I am an A level Spanish teacher and this edition has been really useful for my students. They can read the Spanish text, but when they hit a word they do not know they can look across and see the English equivalent. It is so much quicker than searching through a dictionary. They can also check their understanding at the end. There are also useful introductory notes on the characters. This is a book most pupils like, especially the girls
I actually bought another edition but I saw the review by the Spanish teacher so I decided to buy this one instead. It is really good with plenty of commentary and literary criticism as well as background information which is really useful when writing essays. The translation is very helpful as I do not have to look up thousands of words, and the comments at the back explains colloquial and idiomatic language which is of course very helpful to someone learning Spanish as a second language. The themes are very dramatic and somewhat relates to "The Crucible".
The book arrived in good condition, even though the covers are slightly flimsy, in my opinion its the content that is with no doubt the best, and making it very useful aid to A2 Spanish!
I don't really want to write a review on La Casa de Bernarda Alba/The house of Bernarda Alba, but I do want any english speaker studying this book to understand how much of a help it is. It eliminates flicking through the dictionary every five minutes. I only started studying spanish last year and this is the first piece of spanish literature I have read. For anyone who is in the same boat as I am.........I would highly recommend this book!!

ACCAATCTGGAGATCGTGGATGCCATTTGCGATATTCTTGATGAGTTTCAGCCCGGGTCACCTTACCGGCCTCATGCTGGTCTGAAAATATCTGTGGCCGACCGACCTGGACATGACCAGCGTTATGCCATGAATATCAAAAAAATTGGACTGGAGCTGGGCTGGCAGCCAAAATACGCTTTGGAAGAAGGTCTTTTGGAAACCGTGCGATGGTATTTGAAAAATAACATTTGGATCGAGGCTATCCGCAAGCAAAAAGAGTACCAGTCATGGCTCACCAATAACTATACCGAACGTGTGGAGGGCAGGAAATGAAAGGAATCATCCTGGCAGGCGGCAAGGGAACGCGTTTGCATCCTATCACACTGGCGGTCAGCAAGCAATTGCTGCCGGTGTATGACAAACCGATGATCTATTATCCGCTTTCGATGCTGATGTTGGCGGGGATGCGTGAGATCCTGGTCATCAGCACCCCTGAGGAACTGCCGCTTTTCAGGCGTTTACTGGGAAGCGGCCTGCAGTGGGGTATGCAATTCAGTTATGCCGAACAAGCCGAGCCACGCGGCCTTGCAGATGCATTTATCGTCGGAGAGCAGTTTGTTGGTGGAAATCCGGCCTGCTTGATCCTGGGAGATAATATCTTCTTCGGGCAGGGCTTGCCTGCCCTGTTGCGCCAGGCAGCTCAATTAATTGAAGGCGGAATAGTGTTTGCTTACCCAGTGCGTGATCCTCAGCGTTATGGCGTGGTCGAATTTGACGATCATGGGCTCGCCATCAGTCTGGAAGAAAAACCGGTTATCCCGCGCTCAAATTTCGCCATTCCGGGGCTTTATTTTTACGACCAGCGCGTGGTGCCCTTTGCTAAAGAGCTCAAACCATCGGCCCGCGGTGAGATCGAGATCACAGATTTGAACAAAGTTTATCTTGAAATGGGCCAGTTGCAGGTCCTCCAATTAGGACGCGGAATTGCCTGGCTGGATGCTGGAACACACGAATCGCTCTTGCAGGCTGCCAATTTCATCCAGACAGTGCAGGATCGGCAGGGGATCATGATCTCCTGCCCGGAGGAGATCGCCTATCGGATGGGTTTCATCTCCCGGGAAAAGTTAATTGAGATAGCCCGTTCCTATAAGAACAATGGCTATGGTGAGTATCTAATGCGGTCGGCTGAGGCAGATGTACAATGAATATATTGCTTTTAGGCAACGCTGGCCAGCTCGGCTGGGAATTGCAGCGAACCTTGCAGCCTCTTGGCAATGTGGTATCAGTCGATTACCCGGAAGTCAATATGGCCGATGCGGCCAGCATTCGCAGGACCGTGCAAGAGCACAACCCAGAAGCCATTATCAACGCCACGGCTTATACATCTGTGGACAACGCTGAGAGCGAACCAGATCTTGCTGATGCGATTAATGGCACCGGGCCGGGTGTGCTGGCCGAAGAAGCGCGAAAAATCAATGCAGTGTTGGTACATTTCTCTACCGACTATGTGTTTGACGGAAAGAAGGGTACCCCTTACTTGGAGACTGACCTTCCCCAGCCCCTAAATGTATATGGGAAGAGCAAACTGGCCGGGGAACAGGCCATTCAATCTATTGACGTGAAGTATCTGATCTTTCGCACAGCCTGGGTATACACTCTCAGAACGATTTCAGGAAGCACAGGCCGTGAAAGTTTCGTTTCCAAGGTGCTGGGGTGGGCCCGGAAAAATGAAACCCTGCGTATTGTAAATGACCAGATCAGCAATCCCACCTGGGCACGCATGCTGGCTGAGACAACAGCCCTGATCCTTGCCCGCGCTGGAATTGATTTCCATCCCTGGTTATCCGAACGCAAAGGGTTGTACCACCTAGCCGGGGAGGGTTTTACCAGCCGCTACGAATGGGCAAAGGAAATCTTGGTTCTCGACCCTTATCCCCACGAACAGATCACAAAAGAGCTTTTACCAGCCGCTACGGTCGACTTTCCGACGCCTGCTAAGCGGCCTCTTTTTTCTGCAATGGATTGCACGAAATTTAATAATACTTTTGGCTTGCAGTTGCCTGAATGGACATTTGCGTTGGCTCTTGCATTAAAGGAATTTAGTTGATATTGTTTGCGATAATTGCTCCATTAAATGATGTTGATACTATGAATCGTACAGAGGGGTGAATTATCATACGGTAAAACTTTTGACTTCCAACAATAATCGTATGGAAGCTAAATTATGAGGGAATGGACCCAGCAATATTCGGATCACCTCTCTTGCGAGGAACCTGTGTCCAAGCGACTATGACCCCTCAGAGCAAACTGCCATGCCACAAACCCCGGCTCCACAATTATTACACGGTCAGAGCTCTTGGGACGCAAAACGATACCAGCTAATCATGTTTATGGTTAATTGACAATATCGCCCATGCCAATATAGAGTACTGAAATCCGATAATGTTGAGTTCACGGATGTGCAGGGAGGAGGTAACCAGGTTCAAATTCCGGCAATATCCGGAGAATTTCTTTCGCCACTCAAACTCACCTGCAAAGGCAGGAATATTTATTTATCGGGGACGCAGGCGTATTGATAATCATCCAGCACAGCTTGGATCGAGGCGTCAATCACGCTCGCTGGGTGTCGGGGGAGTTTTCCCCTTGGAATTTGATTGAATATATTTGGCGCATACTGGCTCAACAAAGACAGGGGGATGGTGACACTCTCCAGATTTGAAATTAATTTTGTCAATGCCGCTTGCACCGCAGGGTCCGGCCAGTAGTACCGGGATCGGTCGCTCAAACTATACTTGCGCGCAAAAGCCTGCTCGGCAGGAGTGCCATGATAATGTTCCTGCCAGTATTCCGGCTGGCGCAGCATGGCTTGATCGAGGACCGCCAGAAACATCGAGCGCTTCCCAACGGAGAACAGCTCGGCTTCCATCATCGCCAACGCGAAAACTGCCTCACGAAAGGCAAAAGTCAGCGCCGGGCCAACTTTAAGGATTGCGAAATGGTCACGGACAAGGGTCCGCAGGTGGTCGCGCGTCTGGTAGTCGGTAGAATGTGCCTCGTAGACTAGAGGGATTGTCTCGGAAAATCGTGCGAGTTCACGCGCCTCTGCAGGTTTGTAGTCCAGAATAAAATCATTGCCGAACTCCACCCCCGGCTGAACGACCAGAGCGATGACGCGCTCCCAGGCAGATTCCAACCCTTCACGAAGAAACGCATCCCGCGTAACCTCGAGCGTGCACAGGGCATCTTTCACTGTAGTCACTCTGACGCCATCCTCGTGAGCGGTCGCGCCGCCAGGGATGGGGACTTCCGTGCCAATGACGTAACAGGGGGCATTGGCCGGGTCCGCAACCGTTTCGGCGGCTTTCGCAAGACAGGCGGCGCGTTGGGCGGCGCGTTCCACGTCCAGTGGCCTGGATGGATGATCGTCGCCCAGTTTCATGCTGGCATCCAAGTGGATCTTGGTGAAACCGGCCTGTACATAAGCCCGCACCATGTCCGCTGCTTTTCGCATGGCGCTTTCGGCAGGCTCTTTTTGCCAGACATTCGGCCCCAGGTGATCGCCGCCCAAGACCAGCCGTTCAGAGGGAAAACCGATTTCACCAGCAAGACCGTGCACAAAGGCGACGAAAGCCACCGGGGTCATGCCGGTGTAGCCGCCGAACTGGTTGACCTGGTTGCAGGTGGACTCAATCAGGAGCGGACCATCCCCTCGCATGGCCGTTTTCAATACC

I read this play in a mixture of English and Spanish, taking full advantage of the Methuen Spanish/English edition. This was my first Lorca play and, after studying the braceros and latifundistas of Andalucia in the years preceeding the Civil War of 1936, I found I could easily relate to the characters and plot of the play. As a tragedy, this play allows one to enter the tortured soul of Lorca who, it has been said, identifies most with Martirio, the family and society out cast always searching jealously for love. Bernada and her family epitomise the tradition attitudes as regards to the role of women, religion and marriage in Spain during that period. Lorca's last play before his murder by fascist rebels in 1936 is a must for any Spanish student as I was enthralled.
This is a wonderful play, which starts slowly but gathers momentum as it rolls towards a tragic finale. Bernarda Alba is the central character, a matriarch who seeks to repress her daughters in every way possible; however, she can't repress what they feel in their hearts. Each of her five daughters falls in love with the handsome Pepe el Romano, with terrible consequences. The atmosphere is electric, full of the oppressive heat of the summer when it is set, and with that is the gradually increasing tension and the warning signals of what is to come. I strongly recommend it to anyone; it is shrewd in its observations of the behaviour of women.
I've now read 5 different translations of this play and most feel a little self-conscious and "creaky". Jo Clifford's version, although it's not the most recent, works best for me. The dialogue doesn't read like a translation - it's immediate and vibrant. Rona Munro's 2009 adaptation takes things further and moves the action to present-day Glasgow (not totally successfully) and I don't know the most recent version from the Almeida's modern Iranian-set production, but if you want to stay in the original Spanish setting, I would choose this version. There are also some useful introductory notes.
If you study Spanish and Spanish culture this book will be an interesting way of learning. It depicts the life of a family in Spain during the Spanish civil war and is quite metaphoric regarding to what life was in Spain in that time.It is such a 'far cry' from the film so I would recommend reading the book before seeing the film. Enjoy!!!!